• Between 1979 and 2007 state budgets grew at an average rate of 6.5% annually. Expect a new normal for average budget growth, perhaps only 3% to 4%. States will closely question vendors about the price of their products, services or solutions. The strongest justifications will be the ability to cut costs or make government workers more efficient. Review your marketing materials to ensure they provide messaging that will resonate with your buyers. What worked yesterday won't today.
  • States will still want to grow their economies and prepare citizens to compete globally. A skilled workforce is essential and is such a valuable asset that governors will look beyond traditional educational institutions. Can your company help? As an example Microsoft has worked with several states to offer Microsoft training as part of larger worker re-training programs.
  • Solutions that can support flexible tax and revenue systems will be in demand. The government's ability to quickly change tax codes and implement those changes will be seen as critical by many governors. How can your company play in this part of the market?
  • Cooperative purchasing contracts will become more popular as a way to aggregate purchasing and receive the best value for each dollar spent. Make sure your company stays up to date on likely changes to state procurement laws.
  • We're likely to see directives for state agencies to inventory programs and functions and look for ways to share services. Silo-ed activities duplicated across several agencies are no longer affordable. K-12 education is a prime area that could make significant cuts by sharing services across districts. Can your company provide the consulting or analytical services that will be needed during the review process?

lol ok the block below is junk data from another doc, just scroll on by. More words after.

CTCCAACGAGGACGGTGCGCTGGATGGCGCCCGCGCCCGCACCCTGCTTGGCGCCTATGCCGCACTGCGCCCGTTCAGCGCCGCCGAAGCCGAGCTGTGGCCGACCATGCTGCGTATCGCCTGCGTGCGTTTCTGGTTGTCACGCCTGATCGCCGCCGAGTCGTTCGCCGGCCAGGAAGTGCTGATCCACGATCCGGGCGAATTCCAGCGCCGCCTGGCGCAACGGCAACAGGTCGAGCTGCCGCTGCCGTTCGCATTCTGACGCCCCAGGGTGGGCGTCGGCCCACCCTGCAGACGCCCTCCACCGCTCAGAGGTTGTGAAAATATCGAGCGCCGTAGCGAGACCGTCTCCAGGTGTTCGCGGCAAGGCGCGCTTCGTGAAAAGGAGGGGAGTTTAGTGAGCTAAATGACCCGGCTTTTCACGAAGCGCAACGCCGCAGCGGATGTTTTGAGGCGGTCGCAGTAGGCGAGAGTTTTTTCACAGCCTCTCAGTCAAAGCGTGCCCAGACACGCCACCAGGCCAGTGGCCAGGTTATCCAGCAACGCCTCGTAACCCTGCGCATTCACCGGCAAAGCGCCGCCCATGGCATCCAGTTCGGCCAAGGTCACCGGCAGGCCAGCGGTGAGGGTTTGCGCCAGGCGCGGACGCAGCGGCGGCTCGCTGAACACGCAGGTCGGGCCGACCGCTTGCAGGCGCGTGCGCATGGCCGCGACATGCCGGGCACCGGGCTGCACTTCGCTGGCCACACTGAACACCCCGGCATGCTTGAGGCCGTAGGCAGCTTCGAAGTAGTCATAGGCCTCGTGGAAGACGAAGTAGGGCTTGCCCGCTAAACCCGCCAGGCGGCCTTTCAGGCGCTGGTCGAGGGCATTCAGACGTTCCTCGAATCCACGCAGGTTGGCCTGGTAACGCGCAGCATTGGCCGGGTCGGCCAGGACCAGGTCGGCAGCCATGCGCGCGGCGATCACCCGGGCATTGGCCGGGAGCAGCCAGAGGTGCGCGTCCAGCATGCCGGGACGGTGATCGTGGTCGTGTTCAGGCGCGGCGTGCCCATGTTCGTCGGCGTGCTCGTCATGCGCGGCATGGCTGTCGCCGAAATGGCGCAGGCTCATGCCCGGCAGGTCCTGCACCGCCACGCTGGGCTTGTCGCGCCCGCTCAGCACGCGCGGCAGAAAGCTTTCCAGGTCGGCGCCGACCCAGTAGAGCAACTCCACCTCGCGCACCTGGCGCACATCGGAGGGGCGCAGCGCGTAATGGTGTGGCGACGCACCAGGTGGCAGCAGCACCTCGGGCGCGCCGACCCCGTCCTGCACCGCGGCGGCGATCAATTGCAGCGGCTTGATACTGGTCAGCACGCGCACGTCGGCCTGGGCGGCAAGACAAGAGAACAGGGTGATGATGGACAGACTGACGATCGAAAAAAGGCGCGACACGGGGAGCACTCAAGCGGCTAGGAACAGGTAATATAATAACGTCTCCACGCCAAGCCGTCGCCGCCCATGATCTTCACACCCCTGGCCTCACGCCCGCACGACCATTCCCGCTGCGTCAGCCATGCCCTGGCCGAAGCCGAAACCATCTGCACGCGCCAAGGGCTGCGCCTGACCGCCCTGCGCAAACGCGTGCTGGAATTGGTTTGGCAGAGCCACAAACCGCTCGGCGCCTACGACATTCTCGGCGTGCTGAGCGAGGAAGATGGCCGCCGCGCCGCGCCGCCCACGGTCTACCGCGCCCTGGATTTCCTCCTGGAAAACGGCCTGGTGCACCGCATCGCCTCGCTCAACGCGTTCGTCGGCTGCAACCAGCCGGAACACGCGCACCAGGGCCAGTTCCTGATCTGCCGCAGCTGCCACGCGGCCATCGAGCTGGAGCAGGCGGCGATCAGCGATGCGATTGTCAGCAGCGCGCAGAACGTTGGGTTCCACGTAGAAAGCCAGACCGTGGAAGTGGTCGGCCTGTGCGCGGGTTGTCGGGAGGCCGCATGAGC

• Anti waste, fraud and abuse programs are becoming more important to state policy makers. GovWin's recent report analyzes several opportunity areas for vendors to gain anti WFA business.
  • Over 60% of states' general fund revenue is spent on education at all levels and Medicaid. Politicians will examine core services, looking to "bend the curve" on cost increases. These will be unpopular decisions so Wisconsin's model for cutting Medicaid may become popular. Does your company have a system in place to monitor the upcoming changes to programs for which they provide solutions? Will those changes affect your business?
  • Expect incoming governors to create panels and commissions to look at streamlining government and evaluating government programs. The best groups will include members from industry. Consider getting your company involved to shape the debate.
  • Other than Medicaid, correctional costs are the fastest growing category in state budgets and 75% to 80% of those costs are personnel. Reducing prison populations and closing facilities without jeopardizing citizens is of great interest to policy makers. Does your company provide solutions that can effectively monitor offenders who may be released into the community? Or do you provide services that assist prisoners successfully re-enter society?
  • In higher education states are looking at several areas to cut costs. One of interest to technology vendors is greater use of technology to deliver course content.

Don't miss GovWin's upcoming State & Local MarketView 2011 webinar, featuring Doug Robinson, Executive Director, National Association of State Chief Information Officers (NASCIO); Alan Shark, Executive Director, Public Technology Institute (PTI); and Chris Dixon, Manager, State & Local Industry Analysis, GovWin.